I realize that many people on this site probably hope that Hamas will reconstruct those tunnels (and probably wish that they had managed to realize their Rosh Hashanah plans), but Israel and the vast majority of the world do not share these desires.

      • eljay
        eljay
        May 12, 2015, 1:08 pm

        || DoubleStandard: There could be reconstruction if Hamas would not just steal all the materials and use them to rebuild its totaled military infrastructure. … ||

        You’re absolutely right that Israel should immediately end its blockade of Gaza, open the borders and allow full-scale rebuilding efforts to commence. Let international organizations get in there with their building materials and manpower and get the job done! Teach those Hamasians (Hamasenes?) a lesson, dadgummit!

  6. RoHa
    RoHa
    May 11, 2015, 10:30 pm

    Shipping container? That would have been a palace for us. We had to live in …

    What? This is not a comedy skit? This is real?

    • Boo
      Boo
      May 12, 2015, 9:48 am

      The concept of using shipping containers as dwellings is actually a good and valid one, provided that they’re properly insulated and fitted out for that use. They can be a definite step up from a refugee tent or mud hut. When used in climates that don’t turn them into giant freezers or toaster ovens — when properly sited so they don’t flood with a meter of sewage water in every storm — they can be quite habitable. I’d be satisfied with something like that on my acre of Puna, Hawaii rain forest to keep the mosquitoes and centipedes at bay.

      However, as a hand-me-down home for a family whose house was destroyed by modern-age, hi-tech barbarians using the latest US war toys, a shipping container is a stark image of man’s inhumanity to his own kind (men, women and children). Even starker than the contrast between hilltop settlements with wide, lush green playing fields and glittering swimming pools while evicted Palestinians cower at the bottom with no utilities and settlement sewage running in ditches down their dirt lanes.

      This must end, and BDS will likely not be enough. But as a start, it’s a step we must take.

  7. bryan
    bryan
    May 12, 2015, 5:18 am

    “100% of the blame on Israel?” is a great line Neil, but the article is far more about documenting reality than in assigning responsibility. I reread the article searching for “0% of the blame on Arab priorities & choices?” and all I could find was:

    (1) a reference to “100,000 homes damaged or destroyed during Israel’s war on Gaza in 2014 that killed more than 2200 Palestinians, most of whom were civilians.” That is surely a statement of fact, and granted it omits to say that some Israelis felt the attack justified by minor acts of Hamas resistance but it equally omits to say that some Palestinians felt that minor acts of Hamas resistance were justified by the ongoing and relentless siege to which they were subject. It was “Israel’s war” in that Israel chose the timing, the scale and the method of its offensive on Gaza. The timing seems to have been determined by the Hamas/Fatah reconciliation of April 2014 and the imminent collapse of the Israeli governing coalition which would necessitate new elections and hence require the ratcheting up of “tension”.
    (2) A statement that “In the distance one can see Khuza’a’s farmland and Israeli towns across the border, as well as intermittent Israeli pillboxes equipped with remote-control machine guns aiming into Khuza’a”. True or False?
    (3) An assertion that “Israel, the Egyptian coup regime, and Palestinian Authority President Mahmoud Abbas have colluded to prevent delivery of construction materials” to permit reconstruction in Gaza. Now that is somewhat more contentious but still a pretty fair summary, and blatantly contradicts your “100/0” victimhood assertion.

    Now I can appreciate that your misplaced loyalties drive you to relentlessly defend your sacred cow, but surely you must realize that mindlessly repeating the same old mantras (whilst justified by the hasbara handbook on the basis of keep it simple and constantly reiterate the message) can make you look slightly ridiculous. But then perhaps you were driven to respond without having comprehended the article?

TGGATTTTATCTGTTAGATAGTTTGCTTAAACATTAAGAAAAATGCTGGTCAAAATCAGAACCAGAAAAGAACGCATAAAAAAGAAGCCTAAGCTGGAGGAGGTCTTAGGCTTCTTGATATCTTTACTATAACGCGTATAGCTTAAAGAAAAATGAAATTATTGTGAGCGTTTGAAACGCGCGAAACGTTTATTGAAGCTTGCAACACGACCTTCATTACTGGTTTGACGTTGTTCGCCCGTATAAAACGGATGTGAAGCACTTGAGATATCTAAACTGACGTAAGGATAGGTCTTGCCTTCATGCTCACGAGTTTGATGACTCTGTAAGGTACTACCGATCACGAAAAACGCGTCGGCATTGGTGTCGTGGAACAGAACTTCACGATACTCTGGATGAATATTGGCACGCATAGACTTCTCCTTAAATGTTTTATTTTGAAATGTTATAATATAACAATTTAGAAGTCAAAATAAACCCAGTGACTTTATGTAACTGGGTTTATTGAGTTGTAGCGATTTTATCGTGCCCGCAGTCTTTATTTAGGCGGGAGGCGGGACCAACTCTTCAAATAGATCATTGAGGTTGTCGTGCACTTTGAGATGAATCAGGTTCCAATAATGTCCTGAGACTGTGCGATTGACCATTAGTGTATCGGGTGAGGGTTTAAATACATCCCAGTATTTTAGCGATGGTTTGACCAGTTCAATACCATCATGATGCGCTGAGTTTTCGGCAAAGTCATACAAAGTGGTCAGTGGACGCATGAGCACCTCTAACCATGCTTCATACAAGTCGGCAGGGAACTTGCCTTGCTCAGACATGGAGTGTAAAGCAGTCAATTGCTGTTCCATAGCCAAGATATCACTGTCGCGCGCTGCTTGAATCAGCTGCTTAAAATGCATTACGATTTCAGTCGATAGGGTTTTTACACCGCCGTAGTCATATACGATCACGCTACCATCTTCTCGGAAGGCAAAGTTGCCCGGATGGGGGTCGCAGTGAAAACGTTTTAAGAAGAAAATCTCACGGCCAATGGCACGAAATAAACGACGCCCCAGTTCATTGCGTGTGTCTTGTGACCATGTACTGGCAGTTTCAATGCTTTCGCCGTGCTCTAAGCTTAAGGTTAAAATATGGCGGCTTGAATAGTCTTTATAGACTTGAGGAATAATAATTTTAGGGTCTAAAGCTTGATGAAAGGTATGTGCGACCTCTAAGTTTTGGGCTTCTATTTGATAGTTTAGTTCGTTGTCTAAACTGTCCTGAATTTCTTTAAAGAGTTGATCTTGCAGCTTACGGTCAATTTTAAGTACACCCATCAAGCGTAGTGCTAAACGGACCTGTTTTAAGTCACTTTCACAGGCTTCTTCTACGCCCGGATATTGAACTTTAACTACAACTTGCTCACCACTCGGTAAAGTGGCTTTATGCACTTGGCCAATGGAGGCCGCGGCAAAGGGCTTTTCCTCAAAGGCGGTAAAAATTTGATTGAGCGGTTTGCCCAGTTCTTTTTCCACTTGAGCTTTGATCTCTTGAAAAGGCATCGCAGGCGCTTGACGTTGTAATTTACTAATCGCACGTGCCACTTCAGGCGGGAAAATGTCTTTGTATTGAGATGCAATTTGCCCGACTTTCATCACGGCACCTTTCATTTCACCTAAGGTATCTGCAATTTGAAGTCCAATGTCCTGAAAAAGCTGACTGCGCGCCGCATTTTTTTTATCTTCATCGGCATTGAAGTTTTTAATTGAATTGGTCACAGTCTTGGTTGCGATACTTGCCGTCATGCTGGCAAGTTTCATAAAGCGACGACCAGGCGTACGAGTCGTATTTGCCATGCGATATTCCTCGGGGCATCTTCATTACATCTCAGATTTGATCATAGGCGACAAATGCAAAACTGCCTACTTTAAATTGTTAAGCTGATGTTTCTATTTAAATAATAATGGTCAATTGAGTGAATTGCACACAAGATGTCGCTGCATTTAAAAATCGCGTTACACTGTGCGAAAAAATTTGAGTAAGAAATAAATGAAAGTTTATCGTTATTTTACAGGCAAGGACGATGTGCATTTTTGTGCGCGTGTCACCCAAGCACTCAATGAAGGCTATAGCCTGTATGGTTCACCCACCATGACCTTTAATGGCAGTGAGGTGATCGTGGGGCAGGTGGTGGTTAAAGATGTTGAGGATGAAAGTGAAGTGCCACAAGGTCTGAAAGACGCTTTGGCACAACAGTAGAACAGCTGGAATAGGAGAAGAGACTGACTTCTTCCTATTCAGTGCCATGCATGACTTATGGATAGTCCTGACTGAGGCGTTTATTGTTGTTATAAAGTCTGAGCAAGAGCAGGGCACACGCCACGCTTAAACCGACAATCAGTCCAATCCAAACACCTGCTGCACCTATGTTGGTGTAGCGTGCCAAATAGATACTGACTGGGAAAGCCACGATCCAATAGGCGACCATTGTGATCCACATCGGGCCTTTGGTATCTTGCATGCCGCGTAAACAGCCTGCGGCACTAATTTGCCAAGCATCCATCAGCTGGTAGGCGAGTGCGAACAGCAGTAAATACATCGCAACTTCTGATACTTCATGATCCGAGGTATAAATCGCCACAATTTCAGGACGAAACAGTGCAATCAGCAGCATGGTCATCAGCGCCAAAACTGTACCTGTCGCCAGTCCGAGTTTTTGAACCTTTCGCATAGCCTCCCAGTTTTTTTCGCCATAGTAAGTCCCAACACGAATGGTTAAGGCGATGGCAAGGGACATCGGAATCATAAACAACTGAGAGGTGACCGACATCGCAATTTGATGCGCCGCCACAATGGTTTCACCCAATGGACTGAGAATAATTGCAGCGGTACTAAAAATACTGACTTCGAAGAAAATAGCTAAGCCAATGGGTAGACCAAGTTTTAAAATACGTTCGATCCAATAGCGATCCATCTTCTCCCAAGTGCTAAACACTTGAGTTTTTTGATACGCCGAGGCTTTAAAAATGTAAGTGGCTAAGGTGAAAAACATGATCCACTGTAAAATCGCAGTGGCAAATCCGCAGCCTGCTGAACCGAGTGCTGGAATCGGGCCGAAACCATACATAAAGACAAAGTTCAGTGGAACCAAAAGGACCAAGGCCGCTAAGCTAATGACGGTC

• Neil Schipper
      Neil Schipper
      May 12, 2015, 12:14 pm

      There’s a Hamasbara handbook too bryan.

      The article baits with human suffering, and switches to Hamasbara talking points.

      Your recap of the summer war neglects claims that Hamas networks were being established in the WB in the hopes of launching a coup against the PA; if such claims are pure Israeli deception, one must explain how reconciliation-supporter Abbas did not deny such claims, indeed treated them as plausible.

      Related to this is that the PA supplied IDF with intelligence on gaza targets, and, that Egypt kept Gaza shut from the south (and pretty much kept its own mouth shut throughout).

      Tell the truth: You, and Dan Cohen, consider the advance of the Iranian-supported Gaza Islamists to be a good thing, the best available response to the cruelty and corruption of the (ethno-religiously promiscuous) Israel/PA/Egypt, and ultimately, American, alliance.

      And while you’re at it, take ownership of the view that the rejectionism/eliminationism that preceded the naqba was good and just.

      • RockyMissouri
        RockyMissouri
        May 13, 2015, 1:41 am

        Shame on you.

      • Mooser
        Mooser
        May 13, 2015, 6:40 pm

        “And while you’re at it, take ownership of the view that the rejectionism/eliminationism that preceded the naqba was good and just”

        Why worry about that, Neil? Just say “the Holocaust justifies the Nakba completely” and in six words, you’re done, with plenty left over.

      • Mooser
        Mooser
        May 13, 2015, 6:45 pm

        “(ethno-religiously promiscuous)”

        Nobody says that, Neil. Everybody knows they are against out-marriage.

  8. lonely rico
    lonely rico
    May 12, 2015, 9:31 am

    Quelle horreur !

    One small step against this cruel obscenity –

    https://www.freedomflotilla.org/news/13-marianne-is-headed-for-gaza-today

  9. Qualtrough
    Qualtrough
    May 13, 2015, 1:45 pm

    Why do so many of those using what appear to be real names appear to be graduates of Hasbara 101? Do they think these fake names give them ‘average Joe’ credibility or something? I have noticed this is becoming more common.

    • bryan
      bryan
      May 17, 2015, 9:03 am

      I am not sure I follow you – are Mayhem, Double Standards and the Thieving Crow the real names of real people or are they the pseudonyms of Israeli employed “internet Hagannah” mercenaries?